Published September 1, 2003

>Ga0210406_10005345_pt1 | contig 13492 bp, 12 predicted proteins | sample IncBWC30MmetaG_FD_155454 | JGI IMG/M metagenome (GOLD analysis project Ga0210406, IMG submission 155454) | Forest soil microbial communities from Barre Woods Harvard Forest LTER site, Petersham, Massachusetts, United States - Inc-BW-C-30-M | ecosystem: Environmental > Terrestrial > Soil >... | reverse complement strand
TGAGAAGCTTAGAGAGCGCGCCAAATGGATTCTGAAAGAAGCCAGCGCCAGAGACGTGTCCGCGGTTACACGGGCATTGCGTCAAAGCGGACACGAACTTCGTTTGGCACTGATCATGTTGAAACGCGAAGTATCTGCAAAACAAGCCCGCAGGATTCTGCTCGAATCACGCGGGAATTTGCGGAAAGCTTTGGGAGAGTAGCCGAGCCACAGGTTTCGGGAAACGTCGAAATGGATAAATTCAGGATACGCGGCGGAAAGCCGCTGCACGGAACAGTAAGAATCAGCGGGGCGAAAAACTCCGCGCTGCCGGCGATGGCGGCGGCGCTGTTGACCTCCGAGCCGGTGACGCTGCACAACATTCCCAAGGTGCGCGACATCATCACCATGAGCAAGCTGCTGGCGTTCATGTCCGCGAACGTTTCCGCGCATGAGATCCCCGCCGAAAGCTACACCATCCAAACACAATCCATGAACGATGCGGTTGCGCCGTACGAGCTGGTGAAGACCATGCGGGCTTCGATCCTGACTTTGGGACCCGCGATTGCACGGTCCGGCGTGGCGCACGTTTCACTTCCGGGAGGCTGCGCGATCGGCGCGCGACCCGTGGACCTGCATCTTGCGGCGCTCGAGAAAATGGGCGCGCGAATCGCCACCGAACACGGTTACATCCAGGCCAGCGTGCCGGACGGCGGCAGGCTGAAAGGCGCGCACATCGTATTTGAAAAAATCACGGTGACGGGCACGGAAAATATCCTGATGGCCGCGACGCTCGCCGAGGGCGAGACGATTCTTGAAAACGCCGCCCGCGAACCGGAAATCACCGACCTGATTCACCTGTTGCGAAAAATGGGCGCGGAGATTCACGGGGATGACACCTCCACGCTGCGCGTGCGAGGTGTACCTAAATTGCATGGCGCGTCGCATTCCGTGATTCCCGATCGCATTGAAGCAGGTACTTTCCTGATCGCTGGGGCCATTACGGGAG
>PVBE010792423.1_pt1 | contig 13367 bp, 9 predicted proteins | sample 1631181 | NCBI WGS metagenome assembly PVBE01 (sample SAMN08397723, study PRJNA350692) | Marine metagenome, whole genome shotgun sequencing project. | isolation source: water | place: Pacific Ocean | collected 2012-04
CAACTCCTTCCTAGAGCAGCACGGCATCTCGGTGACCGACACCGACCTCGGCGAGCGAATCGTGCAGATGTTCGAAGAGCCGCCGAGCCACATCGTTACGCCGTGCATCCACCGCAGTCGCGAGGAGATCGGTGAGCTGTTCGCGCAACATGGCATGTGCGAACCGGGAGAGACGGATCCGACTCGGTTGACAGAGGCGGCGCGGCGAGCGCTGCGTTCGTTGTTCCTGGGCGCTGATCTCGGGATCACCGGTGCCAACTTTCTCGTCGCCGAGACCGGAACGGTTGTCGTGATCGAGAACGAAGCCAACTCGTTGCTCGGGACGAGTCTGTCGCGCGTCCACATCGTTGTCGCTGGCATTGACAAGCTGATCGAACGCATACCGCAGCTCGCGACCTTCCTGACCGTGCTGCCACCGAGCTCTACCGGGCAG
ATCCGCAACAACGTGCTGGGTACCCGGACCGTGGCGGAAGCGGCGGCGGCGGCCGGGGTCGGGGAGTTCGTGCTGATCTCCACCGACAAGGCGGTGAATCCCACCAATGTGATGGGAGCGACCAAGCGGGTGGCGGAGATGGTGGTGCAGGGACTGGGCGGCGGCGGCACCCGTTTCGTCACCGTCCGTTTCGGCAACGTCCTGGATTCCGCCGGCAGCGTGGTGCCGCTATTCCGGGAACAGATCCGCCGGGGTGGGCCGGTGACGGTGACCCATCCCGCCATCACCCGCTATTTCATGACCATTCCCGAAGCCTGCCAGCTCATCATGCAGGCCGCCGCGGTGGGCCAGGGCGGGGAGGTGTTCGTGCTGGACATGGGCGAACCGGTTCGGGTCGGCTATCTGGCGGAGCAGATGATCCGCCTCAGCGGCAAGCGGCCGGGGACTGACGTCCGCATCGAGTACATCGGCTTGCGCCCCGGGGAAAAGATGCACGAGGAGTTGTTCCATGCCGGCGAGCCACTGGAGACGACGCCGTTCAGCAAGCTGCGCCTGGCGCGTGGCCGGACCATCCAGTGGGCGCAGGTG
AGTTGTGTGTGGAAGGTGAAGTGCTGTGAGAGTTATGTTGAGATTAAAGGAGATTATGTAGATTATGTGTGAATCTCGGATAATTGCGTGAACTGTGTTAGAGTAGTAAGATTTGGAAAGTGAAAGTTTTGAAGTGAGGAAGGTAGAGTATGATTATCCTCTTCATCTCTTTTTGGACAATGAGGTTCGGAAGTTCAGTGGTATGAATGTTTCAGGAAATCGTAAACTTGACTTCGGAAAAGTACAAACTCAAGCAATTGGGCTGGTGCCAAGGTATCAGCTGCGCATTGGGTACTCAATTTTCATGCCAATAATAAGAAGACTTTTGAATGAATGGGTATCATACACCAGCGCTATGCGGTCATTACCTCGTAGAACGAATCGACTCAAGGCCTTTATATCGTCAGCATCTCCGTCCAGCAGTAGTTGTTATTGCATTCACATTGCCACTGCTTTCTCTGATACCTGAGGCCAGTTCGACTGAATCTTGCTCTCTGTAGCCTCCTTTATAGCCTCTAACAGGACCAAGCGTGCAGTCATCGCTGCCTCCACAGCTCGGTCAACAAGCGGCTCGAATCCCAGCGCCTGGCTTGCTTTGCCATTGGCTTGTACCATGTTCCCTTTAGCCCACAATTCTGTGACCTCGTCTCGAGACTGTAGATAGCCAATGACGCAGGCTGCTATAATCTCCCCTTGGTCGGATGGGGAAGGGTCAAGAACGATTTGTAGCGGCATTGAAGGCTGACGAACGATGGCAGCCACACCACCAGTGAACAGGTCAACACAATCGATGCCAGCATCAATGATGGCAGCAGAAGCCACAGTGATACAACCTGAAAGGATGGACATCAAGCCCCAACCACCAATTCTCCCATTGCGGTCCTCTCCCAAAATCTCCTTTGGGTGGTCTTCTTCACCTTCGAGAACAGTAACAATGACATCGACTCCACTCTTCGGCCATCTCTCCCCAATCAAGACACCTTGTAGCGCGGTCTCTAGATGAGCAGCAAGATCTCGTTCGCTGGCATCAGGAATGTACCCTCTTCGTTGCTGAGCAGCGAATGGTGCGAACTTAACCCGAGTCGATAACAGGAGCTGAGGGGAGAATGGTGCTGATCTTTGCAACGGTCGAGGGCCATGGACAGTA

This paper compares the performances of three alternative nominal anchors, i.e., price inflation, nominal income growth, and money growth in an estimated monetary business cycle model. The representative household's lifetime utility is used as a natural welfare metric, and the welfare effects of the non-linear dynamics are captured by a quadratic approximate solution method. Strict inflation targeting is a feasible and desirable choice only when the economy has to run high rates of long-run inflation. When the long-run inflation rate is close to zero, strict targeting of the other two anchors yields comparably higher welfare level than a feasible inflation targeting, since the efficiency gains from lower long-run inflation and nominal interest rates outweigh the welfare effects of short-run inflation stabilization. The author is an economic analyst in the special studies and policy section of the Federal Reserve Bank of Minneapolis. The views expressed are those of the author and do not necessarily reflect the views of the Federal Reserve Bank of Minneapolis, the Board of Governors, or the Federal Reserve System.
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